Saturday, June 30, 2018
Changing the Viewer's Perception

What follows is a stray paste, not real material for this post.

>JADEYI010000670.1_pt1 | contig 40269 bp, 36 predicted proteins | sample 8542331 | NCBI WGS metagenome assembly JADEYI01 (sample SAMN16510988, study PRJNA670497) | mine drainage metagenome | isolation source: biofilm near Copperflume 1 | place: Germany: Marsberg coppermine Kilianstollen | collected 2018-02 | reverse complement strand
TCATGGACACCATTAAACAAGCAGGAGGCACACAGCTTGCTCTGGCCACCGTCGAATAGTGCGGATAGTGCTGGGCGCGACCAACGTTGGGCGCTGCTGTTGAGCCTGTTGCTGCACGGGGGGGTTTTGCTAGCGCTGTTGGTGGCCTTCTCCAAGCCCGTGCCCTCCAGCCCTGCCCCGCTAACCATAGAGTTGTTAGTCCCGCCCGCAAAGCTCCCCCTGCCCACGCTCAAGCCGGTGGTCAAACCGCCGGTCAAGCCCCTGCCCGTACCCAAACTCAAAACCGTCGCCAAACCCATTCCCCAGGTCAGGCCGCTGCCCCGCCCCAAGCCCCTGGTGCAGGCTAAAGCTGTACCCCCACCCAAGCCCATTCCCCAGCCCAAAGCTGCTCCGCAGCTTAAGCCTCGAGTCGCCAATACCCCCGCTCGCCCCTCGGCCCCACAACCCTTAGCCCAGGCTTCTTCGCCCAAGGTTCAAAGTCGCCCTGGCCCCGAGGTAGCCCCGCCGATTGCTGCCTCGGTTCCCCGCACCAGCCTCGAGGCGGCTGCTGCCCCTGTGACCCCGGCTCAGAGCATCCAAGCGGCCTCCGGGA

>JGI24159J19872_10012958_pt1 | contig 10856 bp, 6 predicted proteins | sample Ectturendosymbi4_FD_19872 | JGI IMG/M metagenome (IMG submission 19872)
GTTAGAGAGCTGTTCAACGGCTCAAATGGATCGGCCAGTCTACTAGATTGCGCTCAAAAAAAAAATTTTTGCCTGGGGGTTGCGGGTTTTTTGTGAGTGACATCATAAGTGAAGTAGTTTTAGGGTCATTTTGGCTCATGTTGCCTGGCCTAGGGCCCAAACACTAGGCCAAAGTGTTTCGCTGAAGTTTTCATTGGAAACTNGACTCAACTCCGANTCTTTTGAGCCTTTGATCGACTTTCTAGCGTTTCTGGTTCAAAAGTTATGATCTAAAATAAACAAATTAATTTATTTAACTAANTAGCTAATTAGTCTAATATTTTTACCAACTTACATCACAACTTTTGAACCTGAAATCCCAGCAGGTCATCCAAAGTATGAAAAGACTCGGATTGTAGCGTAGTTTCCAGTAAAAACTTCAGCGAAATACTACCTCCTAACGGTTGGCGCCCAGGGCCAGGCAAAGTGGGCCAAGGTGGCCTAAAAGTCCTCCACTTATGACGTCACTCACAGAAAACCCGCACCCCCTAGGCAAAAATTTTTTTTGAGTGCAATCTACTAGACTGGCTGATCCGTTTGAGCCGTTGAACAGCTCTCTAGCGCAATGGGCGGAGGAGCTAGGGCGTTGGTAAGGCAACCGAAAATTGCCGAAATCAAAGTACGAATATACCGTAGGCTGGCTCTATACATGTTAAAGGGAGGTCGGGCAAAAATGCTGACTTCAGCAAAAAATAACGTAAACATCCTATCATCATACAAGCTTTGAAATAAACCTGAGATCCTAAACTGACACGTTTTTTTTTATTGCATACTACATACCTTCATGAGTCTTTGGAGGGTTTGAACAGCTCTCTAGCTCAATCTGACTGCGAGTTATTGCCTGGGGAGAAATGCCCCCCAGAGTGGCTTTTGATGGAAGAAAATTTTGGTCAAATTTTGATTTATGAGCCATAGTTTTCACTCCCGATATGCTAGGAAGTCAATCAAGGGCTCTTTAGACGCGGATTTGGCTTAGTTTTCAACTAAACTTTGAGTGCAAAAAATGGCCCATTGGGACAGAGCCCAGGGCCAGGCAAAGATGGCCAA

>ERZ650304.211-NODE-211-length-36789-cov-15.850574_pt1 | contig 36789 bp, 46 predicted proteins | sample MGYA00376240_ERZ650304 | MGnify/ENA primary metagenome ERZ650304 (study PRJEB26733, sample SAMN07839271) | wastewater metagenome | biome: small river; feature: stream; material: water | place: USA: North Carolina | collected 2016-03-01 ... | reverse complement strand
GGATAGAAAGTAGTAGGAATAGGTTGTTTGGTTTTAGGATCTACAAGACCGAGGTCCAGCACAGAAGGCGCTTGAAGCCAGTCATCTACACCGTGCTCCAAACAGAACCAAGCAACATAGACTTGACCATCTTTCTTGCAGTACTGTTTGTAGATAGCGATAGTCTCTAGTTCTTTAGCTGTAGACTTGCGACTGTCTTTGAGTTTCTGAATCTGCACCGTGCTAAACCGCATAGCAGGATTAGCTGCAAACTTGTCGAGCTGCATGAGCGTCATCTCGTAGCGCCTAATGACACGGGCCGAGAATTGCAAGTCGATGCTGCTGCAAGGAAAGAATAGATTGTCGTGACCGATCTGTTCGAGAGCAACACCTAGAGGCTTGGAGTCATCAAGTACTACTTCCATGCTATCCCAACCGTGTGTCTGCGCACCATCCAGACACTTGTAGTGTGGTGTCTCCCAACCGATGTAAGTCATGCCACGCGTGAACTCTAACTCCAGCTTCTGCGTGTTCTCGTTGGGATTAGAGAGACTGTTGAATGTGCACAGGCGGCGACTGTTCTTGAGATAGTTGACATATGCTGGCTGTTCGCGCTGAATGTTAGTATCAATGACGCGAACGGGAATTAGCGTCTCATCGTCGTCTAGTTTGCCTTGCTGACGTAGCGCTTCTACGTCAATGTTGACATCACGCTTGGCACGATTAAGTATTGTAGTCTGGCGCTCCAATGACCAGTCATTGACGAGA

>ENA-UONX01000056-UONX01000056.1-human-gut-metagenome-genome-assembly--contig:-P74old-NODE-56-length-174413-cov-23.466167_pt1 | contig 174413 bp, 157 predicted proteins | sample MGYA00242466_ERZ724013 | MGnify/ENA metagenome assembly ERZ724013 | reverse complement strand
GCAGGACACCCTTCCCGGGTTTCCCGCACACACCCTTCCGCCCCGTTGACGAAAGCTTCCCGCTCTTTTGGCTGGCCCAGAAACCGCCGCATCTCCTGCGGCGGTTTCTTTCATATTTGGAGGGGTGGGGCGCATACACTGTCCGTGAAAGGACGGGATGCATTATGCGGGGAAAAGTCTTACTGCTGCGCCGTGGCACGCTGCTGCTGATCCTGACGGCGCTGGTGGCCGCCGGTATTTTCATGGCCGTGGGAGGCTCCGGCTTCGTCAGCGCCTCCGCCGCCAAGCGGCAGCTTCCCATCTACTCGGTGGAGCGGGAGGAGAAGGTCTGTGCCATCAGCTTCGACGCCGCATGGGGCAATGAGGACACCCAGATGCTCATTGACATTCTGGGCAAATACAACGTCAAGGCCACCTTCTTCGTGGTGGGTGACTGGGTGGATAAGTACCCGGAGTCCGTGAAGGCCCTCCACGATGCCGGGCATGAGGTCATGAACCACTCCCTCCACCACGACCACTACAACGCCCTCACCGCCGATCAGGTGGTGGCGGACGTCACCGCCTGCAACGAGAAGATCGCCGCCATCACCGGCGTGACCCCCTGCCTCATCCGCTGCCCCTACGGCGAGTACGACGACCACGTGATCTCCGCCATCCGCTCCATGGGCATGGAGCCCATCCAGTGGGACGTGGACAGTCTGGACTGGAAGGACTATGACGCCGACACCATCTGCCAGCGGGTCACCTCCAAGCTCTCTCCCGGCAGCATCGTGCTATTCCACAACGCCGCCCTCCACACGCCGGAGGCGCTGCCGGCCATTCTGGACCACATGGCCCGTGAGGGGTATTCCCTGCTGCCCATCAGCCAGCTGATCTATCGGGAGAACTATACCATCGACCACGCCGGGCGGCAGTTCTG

Here I am again, what a handsome red-headed devil. Only this time I'm at a photo shoot. Actually two separate photo shoots. I find it amazing that in 1962 they were still taking professional photos in black and white. Of course in the B&W picture you'd have no idea how red my hair really was. That black and white photo is the focus of this story. My mother told me it was time to go get my picture taken, but I was busy playing. I didn't want to go. She said, "Alright, that's fine but I'm getting my picture taken and you must come with me." So, that was that and I went with her. She put my tie in her purse just in case. When we got to the studio we had to wait because a couple of little girls were getting their pictures taken before us. Mother noticed that I was paying the girls attention. (...or maybe they were paying me attention and I played along?) She said, "Those girls got their pictures taken don't you think they would like it of you got yours taken too?" I put on the tie and got in front of the camera, but I couldn't take my eyes of the girls. Mother struck up a conversation with the girls mother (probably to keep her around until my photo session was over.) The girls were giggling and waving at me. That's why I'm not looking at the camera. Mother loves telling that story. It's not really a special one. There isn't any real excitement, but it's one of her favorites. Now to my observation... It is about my hair. In the B&W picture my hair looks dark... but it's really quite bright. The camera changes the viewer's perception of what he/she were seeing. The writer is in control of what the reader sees... through the whole book the reader may be seeing the story in black and white until the end when the writer pulls out the color camera and shows us that what we thought was right was not. It is the twist that makes the reader hang on. Ernest Hemmingway was a writer who didn't resort to explosions and gun battles to keep his readers interested. His characters were deep and seemed real. They had real life problems and hunted for real life solutions to those problems. It was real life that grabbed the reader. Life comes with twists. It's the twists that keep it exciting. If you haven't read one of my books then you simply must. "Spies Lie & Spies Die" and "The Secret King & Poetry of Praise" are available at Amazon and Goodreads.